Sunday, September 6, 2009

What I do...

One reader commented that she wonders how I approach a psalm. How does one analyze it? What are the initial steps taken in order to develop an approach to the Mizmor? Good question. I provide the answers of my methodology in my book (which is soon to be out, Gefen Publishing, the end of this month). Here, though, are some points to consider:

There are at least five ways to approach the mizmor:

How to learn Tehillim?
A. Like Chumash with Mefarshim pasuk by pasuk
B. Read it nonstop.
C. Seeing the poetry involved and using methods gleaned from literary analysis in poetry in general and wisdom literature of Tanach in particular
D. Two dimensions: understanding the mizmor in its time, understanding the mizmor as it speaks to each individual in any time period in history.
E. Learning it as a separate part of Tanach vs. learning it as part of Siddur (the liturgy).

How to analyze a Psalm?

Start at the beginning-- Psalm 1
A. Read the entire psalm
B. Translate to the best of your ability based on your understanding of the words in Tanach. Do NOT accept one translation alone.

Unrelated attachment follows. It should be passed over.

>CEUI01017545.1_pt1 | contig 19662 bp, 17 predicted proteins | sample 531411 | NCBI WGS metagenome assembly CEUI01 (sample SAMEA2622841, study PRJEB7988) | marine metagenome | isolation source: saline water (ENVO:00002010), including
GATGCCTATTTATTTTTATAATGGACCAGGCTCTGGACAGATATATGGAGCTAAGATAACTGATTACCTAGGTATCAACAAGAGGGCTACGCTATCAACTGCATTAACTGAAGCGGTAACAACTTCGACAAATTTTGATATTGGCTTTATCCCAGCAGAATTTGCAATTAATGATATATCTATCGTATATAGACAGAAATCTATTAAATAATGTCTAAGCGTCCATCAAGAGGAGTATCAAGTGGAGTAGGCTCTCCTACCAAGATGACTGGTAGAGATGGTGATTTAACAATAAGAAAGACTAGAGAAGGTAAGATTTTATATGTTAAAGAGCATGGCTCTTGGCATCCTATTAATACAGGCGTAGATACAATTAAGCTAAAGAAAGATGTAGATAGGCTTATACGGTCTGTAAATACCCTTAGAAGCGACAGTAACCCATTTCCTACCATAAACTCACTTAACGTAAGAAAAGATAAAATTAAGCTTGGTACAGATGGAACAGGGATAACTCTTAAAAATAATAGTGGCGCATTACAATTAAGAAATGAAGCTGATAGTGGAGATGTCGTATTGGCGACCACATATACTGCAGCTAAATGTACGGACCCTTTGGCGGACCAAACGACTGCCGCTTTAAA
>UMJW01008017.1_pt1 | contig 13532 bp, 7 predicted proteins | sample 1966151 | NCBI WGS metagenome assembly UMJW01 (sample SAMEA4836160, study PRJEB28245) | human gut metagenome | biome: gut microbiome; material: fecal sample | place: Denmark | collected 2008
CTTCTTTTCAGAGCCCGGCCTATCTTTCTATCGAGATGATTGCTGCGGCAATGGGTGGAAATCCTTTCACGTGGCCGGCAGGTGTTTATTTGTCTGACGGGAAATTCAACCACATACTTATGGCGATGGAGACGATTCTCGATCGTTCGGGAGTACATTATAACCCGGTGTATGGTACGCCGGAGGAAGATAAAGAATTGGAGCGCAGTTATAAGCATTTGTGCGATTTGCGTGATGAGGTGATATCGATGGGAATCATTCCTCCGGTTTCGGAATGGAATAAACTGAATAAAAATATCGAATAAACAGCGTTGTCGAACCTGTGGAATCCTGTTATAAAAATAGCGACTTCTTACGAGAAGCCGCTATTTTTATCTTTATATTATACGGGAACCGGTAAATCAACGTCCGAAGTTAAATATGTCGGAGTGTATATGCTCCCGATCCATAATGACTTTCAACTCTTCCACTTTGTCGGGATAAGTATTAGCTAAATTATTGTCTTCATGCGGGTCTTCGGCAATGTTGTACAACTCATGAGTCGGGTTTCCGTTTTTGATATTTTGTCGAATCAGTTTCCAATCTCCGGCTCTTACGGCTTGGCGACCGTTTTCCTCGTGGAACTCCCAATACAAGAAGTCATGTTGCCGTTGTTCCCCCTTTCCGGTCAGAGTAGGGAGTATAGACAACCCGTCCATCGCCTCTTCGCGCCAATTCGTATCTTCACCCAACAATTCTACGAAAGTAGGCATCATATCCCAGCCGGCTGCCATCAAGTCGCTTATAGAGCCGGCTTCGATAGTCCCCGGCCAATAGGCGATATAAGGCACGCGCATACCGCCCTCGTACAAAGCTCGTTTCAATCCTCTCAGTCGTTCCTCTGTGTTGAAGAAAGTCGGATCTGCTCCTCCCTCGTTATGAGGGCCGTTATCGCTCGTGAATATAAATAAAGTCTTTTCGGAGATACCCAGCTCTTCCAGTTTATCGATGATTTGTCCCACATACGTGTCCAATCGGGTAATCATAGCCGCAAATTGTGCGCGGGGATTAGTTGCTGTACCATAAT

C. Note the title of the Mizmor, who is the author, what are the initial remarks and whether that should affect the analysis
D. Divide the mizmor into sections. Try it on your own, if not Amos Chacham always divides the sections, but you don’t have to agree with him!)write for yourself, verses_ to _ convey theme x, or can be described as___
E. Look for mini-themes in each section
F. Look at the different themes and attempt to bind them together with one general motif.
G. Determine what type of literary tools are being used by the psalmist: metaphor, repetition, parallelism, contrast, wordplay, inclusio, chiasmus, emotional vs. intellectual, chorus, use of language, tone of speech, etc.
H. Tackle hard words and phrases and understand why they are being used.
I. Search for a theme an stick with it, do not switch you will never stop…
J. Attempt to get into the mind of the author as to the reason behind the words written.
K. Attempt to glean a message for your own life.
L. [Attempt to understand why Chazal (if they did) chose this psalm to be recited by all Israel at a certain stage…]

These are some skills I have used over the years; there are of course many more which you should develop on your own. The beauty of the Psalter lies in its accessability and multi-tiered interpretive experience.